A Winnipeg woman whose partner was killed in the 9/11 terror attacks is heading to New York this weekend to mark the 10th anniversary of the tragedy.
Ellen Judd lost her partner, Christine Egan, in one of the Twin Towers of New York's World Trade Center when they were destroyed on Sept. 11, 2001.
Egan's brother, Michael, worked on the 105th floor of the south tower, which was struck by a hijacked jumbo jet at 9:03 a.m. ET. The north tower was hit by a plane at 8:46 a.m.
Within two hours, both towers collapsed.
Judd said the tragedy is always on her mind, but believes this year will be especially moving because of the official unveiling of a special museum and memorial at Ground Zero, inscribed with the names of those who lost their lives.
"It feels more personal and touching to me than some of the previous years," she said.
"In New York, they're always very good about honouring every single person that was lost that day."
Judd said Egan would be pleased about a scholarship that was established in her name to help nursing students in Canada's north.
So far, 21 scholarships have been handed out to 17 recipients who have been able to complete their studies and work in places such as Nunavut.
Egan, who was passionate about nursing in the north, worked in Winnipeg for Health Canada as a nurse epidemiologist.
The 9/11 tragedy was the result of four coordinated suicide attacks against targets in New York and Washington, D.C., when members of al-Qaeda hijacked four passenger jets.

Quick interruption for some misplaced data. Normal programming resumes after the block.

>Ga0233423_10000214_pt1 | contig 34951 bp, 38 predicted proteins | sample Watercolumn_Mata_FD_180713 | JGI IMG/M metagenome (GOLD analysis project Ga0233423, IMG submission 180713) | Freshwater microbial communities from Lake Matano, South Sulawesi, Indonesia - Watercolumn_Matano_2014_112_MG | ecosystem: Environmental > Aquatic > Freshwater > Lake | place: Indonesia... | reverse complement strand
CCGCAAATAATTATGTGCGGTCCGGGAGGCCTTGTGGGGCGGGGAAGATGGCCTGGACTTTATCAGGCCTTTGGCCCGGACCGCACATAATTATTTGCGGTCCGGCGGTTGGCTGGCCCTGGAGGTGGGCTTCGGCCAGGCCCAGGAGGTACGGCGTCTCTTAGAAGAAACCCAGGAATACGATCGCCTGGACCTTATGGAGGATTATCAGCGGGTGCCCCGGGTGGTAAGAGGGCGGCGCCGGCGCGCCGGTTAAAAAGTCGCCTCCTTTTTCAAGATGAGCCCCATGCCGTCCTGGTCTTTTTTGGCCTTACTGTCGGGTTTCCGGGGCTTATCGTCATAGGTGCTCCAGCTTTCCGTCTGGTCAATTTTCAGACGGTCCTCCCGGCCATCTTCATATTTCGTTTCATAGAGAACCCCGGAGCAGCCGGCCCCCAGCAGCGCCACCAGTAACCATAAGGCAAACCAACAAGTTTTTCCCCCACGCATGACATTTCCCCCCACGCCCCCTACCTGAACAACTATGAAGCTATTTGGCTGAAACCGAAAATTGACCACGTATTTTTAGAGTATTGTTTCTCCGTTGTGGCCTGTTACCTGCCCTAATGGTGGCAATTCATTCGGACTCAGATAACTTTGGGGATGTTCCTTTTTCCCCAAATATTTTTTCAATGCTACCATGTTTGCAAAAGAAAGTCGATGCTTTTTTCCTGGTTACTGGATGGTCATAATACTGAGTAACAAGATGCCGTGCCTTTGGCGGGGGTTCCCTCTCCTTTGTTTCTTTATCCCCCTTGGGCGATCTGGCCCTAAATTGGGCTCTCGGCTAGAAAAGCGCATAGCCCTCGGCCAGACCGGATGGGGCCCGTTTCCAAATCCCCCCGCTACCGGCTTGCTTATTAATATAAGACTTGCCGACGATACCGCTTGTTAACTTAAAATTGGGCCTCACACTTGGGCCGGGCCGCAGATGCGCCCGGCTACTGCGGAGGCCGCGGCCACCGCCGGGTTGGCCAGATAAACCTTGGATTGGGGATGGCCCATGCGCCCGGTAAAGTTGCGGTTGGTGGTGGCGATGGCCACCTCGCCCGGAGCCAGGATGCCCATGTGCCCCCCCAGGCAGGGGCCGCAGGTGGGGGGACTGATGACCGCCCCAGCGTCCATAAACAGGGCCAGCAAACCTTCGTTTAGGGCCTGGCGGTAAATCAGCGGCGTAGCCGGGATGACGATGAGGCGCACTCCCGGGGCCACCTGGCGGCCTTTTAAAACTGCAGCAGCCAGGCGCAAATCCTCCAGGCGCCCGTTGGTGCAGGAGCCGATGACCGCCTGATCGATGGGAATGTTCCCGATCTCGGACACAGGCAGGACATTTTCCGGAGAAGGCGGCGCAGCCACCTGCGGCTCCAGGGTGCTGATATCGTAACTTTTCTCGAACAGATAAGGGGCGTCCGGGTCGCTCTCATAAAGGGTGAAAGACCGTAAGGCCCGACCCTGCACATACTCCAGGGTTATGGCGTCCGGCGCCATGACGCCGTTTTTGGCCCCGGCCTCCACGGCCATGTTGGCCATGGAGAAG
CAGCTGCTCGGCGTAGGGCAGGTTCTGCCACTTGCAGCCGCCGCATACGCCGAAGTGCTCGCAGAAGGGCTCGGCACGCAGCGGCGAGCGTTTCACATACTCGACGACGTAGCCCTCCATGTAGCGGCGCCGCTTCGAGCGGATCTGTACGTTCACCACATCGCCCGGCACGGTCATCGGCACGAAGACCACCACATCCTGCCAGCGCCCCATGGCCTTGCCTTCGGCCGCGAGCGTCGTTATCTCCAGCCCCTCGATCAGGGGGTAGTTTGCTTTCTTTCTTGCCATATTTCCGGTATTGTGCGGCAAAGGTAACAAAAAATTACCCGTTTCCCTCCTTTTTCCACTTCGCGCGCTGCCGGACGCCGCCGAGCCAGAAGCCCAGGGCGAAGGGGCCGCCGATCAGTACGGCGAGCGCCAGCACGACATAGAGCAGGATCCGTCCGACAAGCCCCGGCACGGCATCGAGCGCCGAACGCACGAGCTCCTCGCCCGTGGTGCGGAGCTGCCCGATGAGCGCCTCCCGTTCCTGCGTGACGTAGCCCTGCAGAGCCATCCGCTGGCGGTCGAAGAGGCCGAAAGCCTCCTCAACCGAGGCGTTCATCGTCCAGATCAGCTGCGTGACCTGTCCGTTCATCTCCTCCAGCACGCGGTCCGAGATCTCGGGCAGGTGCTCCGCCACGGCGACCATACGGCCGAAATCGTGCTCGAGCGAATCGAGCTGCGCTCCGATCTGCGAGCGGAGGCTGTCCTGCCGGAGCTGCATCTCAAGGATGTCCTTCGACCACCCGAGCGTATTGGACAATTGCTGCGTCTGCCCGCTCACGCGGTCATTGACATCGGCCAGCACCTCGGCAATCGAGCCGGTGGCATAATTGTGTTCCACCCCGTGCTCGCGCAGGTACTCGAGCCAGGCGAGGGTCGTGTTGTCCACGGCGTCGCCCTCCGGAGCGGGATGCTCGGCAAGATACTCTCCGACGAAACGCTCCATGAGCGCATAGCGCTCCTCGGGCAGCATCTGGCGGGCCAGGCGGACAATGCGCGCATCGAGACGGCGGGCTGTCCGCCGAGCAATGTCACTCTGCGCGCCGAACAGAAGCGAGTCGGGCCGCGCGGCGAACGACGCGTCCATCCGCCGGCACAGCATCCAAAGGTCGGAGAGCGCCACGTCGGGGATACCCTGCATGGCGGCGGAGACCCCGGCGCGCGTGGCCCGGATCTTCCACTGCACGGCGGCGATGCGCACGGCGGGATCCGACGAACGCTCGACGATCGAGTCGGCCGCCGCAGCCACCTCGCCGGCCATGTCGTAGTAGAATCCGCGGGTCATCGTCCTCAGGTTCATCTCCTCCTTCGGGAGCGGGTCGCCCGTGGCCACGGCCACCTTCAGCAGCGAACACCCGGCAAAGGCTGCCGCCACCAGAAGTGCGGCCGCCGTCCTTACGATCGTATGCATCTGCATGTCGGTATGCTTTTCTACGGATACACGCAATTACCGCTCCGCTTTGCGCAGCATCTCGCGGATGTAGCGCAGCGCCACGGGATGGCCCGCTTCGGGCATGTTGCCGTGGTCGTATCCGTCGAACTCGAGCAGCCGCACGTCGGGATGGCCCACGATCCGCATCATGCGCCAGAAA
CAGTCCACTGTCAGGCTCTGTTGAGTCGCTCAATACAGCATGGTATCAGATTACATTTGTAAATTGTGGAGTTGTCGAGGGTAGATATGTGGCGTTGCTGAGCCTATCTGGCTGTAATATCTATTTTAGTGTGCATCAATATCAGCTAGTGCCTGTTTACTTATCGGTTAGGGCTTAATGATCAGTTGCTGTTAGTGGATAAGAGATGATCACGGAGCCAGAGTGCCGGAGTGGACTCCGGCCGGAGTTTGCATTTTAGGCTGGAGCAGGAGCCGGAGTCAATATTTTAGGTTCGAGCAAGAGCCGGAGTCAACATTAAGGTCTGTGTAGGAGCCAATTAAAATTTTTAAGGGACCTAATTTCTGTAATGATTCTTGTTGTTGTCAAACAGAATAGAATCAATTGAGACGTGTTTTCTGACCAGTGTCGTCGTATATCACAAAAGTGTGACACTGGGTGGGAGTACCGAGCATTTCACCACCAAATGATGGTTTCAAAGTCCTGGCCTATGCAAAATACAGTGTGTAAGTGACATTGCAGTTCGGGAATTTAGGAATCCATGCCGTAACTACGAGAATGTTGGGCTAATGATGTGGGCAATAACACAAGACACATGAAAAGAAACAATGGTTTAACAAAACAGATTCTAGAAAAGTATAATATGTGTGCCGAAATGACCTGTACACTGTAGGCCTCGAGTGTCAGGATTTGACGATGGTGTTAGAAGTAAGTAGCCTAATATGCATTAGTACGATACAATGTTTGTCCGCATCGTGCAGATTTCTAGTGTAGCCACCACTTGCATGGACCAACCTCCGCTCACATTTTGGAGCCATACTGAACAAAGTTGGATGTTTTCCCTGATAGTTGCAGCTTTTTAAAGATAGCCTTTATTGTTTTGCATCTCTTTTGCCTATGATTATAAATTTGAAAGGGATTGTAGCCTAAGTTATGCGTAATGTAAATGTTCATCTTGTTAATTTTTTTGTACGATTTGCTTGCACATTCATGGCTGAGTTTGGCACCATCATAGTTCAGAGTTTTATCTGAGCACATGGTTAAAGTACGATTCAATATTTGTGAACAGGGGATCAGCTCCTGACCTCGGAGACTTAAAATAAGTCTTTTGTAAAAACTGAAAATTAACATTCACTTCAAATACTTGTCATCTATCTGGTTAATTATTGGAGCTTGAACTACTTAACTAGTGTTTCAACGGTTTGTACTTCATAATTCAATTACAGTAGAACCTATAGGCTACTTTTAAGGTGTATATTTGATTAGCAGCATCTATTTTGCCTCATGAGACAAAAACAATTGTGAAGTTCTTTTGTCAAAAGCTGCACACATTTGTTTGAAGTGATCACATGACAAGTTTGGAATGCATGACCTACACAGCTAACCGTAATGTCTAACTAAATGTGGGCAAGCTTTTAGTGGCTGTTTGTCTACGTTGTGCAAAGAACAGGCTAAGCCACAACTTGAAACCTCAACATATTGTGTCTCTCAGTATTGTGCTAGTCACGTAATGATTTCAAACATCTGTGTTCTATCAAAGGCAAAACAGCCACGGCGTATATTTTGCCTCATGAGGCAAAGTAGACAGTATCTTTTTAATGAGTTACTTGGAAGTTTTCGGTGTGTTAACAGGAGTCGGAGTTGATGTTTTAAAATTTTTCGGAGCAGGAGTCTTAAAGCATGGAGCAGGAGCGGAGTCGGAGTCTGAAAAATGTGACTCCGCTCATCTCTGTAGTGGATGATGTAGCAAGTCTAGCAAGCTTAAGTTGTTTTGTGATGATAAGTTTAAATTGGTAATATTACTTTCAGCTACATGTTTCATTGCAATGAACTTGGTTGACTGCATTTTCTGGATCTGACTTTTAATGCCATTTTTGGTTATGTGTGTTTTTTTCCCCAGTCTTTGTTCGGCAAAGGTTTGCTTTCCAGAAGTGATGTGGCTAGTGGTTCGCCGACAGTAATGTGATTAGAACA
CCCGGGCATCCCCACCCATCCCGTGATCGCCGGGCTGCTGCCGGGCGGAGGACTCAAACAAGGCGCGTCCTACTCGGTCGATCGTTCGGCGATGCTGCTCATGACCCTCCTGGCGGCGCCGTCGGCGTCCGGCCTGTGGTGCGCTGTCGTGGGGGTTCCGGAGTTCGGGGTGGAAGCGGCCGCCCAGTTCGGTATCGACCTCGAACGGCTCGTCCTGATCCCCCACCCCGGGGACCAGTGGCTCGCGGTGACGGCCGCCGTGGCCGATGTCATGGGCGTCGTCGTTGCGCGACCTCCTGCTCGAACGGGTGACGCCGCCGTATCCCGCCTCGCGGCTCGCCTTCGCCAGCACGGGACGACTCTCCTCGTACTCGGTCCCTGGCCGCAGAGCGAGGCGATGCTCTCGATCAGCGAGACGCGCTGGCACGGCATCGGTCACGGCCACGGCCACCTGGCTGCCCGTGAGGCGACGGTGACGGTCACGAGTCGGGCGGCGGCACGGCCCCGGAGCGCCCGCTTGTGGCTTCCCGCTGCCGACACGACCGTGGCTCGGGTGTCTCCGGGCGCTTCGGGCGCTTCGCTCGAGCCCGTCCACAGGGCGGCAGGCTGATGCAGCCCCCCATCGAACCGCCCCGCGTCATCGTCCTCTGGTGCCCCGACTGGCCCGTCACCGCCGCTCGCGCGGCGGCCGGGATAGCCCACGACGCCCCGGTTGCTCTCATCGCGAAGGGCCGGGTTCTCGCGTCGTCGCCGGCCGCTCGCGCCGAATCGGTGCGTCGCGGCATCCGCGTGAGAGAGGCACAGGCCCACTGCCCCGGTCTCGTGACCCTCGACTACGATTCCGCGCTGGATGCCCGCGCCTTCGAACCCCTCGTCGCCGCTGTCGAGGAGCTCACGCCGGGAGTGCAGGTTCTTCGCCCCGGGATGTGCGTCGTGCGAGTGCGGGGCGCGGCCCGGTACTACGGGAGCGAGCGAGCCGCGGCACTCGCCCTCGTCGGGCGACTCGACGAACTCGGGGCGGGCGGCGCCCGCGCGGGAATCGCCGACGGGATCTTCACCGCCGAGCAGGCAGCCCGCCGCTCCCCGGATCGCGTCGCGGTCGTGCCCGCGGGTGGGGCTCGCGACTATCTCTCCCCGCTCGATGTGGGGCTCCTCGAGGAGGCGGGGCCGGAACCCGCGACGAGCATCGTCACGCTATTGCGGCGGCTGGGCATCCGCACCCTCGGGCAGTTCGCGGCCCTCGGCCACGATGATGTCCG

After the Twin Towers were hit, the hijackers crashed a third plane into the Pentagon in Arlington, Virginia.
A fourth plane crashed into a field near Shanksville, Pennsylvania, when passengers attempted to wrest control from the terrorists. The passengers' action prevented the plane from reaching its intended target in Washington, D.C.
A total of 2,996 people died: 19 hijackers and 2,977 victims.
Twenty-four Canadians were killed. There were 19 men and five women.
The youngest was 30 years old, the oldest was 70.
Christine and Michael Egan
Born June 20, 1946, and July 13, 1950
The brother and sister immigrated to Canada from Hull, England, in the 1960s.
In 1991, Michael moved from Montreal to the United States. He lived in Lincroft, New Jersey, and worked on the 105th floor of the south tower of the World Trade Center as an executive for the insurance firm Aon Corp.
Michael and his wife, Anna, had two sons together, Matthew and Jonathan. Michael spent much of his time introducing his son Matthew, who has Down's syndrome, to various sports. His passion, Anna has said, "was to make Matthew as happy as he could be."
In September 2001, Christine came to visit and to stay in New Jersey so Michael and Anna could go off to Bermuda to celebrate their 20th anniversary. She arrived a few days early and was with Michael, visiting his office, when the planes hit the World Trade Center.
Christine worked in Winnipeg for Health Canada and also taught at the University of Manitoba. In 1999, at age 53, she received a PhD in community health services.
Friends and family say Christine was a woman with a beaming smile and they remember her as one of the most energetic, fun-loving people they knew.